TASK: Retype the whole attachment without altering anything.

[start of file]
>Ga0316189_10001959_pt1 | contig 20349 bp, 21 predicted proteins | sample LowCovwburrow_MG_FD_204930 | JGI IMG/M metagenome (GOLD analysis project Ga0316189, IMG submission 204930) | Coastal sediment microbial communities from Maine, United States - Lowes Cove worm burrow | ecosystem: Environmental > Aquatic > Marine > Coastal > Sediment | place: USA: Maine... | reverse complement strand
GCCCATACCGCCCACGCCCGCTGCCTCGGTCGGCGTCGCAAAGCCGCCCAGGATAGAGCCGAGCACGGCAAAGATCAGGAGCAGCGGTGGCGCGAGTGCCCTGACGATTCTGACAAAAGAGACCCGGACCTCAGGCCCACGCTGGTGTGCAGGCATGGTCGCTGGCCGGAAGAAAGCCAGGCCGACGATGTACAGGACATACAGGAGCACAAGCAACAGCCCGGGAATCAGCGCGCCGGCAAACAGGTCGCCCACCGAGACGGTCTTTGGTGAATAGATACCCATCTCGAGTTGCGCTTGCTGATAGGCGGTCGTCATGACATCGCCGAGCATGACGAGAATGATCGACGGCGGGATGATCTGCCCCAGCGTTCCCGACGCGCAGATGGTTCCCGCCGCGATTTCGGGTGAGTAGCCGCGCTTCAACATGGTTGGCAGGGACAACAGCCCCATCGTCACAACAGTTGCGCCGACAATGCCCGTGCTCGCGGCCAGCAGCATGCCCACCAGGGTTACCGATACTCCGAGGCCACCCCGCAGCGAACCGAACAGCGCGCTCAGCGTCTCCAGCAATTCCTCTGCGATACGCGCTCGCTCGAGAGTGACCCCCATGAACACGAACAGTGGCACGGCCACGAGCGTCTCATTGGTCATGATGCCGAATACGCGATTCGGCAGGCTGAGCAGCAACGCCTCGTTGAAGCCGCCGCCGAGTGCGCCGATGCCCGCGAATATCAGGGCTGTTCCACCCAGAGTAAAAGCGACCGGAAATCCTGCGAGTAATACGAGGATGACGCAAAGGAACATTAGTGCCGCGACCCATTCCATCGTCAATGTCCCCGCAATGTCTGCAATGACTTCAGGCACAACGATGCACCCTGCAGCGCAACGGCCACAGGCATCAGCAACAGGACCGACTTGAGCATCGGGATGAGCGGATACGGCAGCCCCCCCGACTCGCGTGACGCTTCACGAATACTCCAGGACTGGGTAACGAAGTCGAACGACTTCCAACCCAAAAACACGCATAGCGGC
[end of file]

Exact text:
>Ga0316189_10001959_pt1 | contig 20349 bp, 21 predicted proteins | sample LowCovwburrow_MG_FD_204930 | JGI IMG/M metagenome (GOLD analysis project Ga0316189, IMG submission 204930) | Coastal sediment microbial communities from Maine, United States - Lowes Cove worm burrow | ecosystem: Environmental > Aquatic > Marine > Coastal > Sediment | place: USA: Maine... | reverse complement strand
GCCCATACCGCCCACGCCCGCTGCCTCGGTCGGCGTCGCAAAGCCGCCCAGGATAGAGCCGAGCACGGCAAAGATCAGGAGCAGCGGTGGCGCGAGTGCCCTGACGATTCTGACAAAAGAGACCCGGACCTCAGGCCCACGCTGGTGTGCAGGCATGGTCGCTGGCCGGAAGAAAGCCAGGCCGACGATGTACAGGACATACAGGAGCACAAGCAACAGCCCGGGAATCAGCGCGCCGGCAAACAGGTCGCCCACCGAGACGGTCTTTGGTGAATAGATACCCATCTCGAGTTGCGCTTGCTGATAGGCGGTCGTCATGACATCGCCGAGCATGACGAGAATGATCGACGGCGGGATGATCTGCCCCAGCGTTCCCGACGCGCAGATGGTTCCCGCCGCGATTTCGGGTGAGTAGCCGCGCTTCAACATGGTTGGCAGGGACAACAGCCCCATCGTCACAACAGTTGCGCCGACAATGCCCGTGCTCGCGGCCAGCAGCATGCCCACCAGGGTTACCGATACTCCGAGGCCACCCCGCAGCGAACCGAACAGCGCGCTCAGCGTCTCCAGCAATTCCTCTGCGATACGCGCTCGCTCGAGAGTGACCCCCATGAACACGAACAGTGGCACGGCCACGAGCGTCTCATTGGTCATGATGCCGAATACGCGATTCGGCAGGCTGAGCAGCAACGCCTCGTTGAAGCCGCCGCCGAGTGCGCCGATGCCCGCGAATATCAGGGCTGTTCCACCCAGAGTAAAAGCGACCGGAAATCCTGCGAGTAATACGAGGATGACGCAAAGGAACATTAGTGCCGCGACCCATTCCATCGTCAATGTCCCCGCAATGTCTGCAATGACTTCAGGCACAACGATGCACCCTGCAGCGCAACGGCCACAGGCATCAGCAACAGGACCGACTTGAGCATCGGGATGAGCGGATACGGCAGCCCCCCCGACTCGCGTGACGCTTCACGAATACTCCAGGACTGGGTAACGAAGTCGAACGACTTCCAACCCAAAAACACGCATAGCGGC